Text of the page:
LEDs are light-emitting diodes. They are specifically created to emit light, whether visible, infrared or near infrared. LEDs are polarised, which means that the way they are placed inside circuits is important. They are categorised by factors such as their colour, intensity, size, voltage and viewing angle. They are sensitive to current, and so must be used in series with a resistor to prevent their self-destruction. To calculate the value of the resistor needed with a 9-volt battery, use Ohm's Law. Ohm's Law is a formula where the resistance R is equal to the voltage V divided by the current I.
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Things you need
- Low-voltage LED
- LED datasheet
- 9-volt battery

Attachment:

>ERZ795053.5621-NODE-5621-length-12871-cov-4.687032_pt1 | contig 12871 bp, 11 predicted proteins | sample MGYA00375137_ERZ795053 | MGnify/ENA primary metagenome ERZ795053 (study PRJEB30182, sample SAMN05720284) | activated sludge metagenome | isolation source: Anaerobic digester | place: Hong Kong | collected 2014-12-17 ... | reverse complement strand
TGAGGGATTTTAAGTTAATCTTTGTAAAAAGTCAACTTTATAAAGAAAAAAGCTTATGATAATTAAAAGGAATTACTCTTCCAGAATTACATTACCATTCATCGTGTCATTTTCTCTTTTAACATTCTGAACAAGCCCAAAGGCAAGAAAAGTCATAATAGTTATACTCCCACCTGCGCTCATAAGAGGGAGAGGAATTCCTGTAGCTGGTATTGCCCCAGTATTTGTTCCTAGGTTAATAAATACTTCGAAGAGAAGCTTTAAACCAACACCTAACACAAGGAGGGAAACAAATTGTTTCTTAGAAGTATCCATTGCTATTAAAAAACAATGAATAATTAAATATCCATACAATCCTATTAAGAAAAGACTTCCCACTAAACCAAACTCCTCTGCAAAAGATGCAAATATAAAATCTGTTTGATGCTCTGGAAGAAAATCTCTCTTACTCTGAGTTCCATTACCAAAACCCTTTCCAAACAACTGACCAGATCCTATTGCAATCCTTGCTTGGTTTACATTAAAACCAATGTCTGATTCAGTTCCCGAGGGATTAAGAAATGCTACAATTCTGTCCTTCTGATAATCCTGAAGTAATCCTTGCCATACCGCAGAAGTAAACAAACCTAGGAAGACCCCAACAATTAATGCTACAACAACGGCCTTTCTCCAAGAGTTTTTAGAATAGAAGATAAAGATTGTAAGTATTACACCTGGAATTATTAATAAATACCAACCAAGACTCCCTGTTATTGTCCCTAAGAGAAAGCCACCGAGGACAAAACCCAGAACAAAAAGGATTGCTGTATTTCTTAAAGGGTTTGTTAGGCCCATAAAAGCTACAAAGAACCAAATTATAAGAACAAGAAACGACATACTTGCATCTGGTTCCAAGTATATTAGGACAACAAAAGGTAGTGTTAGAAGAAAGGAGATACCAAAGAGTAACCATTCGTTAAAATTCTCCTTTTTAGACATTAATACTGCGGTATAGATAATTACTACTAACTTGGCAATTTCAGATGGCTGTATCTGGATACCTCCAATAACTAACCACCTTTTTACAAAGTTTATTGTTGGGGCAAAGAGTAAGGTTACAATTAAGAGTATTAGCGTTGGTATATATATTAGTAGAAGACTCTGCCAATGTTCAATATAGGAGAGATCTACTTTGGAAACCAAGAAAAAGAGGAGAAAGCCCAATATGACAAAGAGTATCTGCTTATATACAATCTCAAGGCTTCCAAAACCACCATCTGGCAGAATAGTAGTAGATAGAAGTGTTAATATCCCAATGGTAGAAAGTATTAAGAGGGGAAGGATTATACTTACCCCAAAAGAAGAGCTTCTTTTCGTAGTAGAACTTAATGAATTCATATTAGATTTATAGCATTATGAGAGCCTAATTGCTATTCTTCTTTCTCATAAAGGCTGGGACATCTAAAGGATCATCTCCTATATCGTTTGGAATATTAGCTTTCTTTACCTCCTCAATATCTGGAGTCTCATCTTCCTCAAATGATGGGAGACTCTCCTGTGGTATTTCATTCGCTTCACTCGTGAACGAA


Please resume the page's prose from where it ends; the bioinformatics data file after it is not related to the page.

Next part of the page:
- Jumper wires
Obtain the values for the LED voltage and maximum current. This may be done by reading them off of the LED datasheet or package.
Study Ohm's Law to calculate the minimum value for a current limiting resistor for an LED. It is R = (Voltage Source -- LED Voltage)/LED current.
Calculate the minimum value of the required resistance. For example, given a 9-volt battery, and a 2-volt LED with a maximum current of 30 ma, the required resistance R is (9 V -- 2 V)/0.03 A = 233 ohms. Note that milliamps must be converted to amps by dividing by 1000. Also, the absolute minimum R should be avoided; use a 240-ohm, 330-ohm or higher valued resistor instead.
Wire the 2-volt LED or another low-voltage one in series with a resistor and battery. First, attach the positive side of the battery to the breadboard, and connect one end of the resistor to this side. Connect the positive side of the LED to the free end of the resistor. Place the negative terminal of the LED to ground, and then also wire the negative side of the battery to ground. The LED will light.
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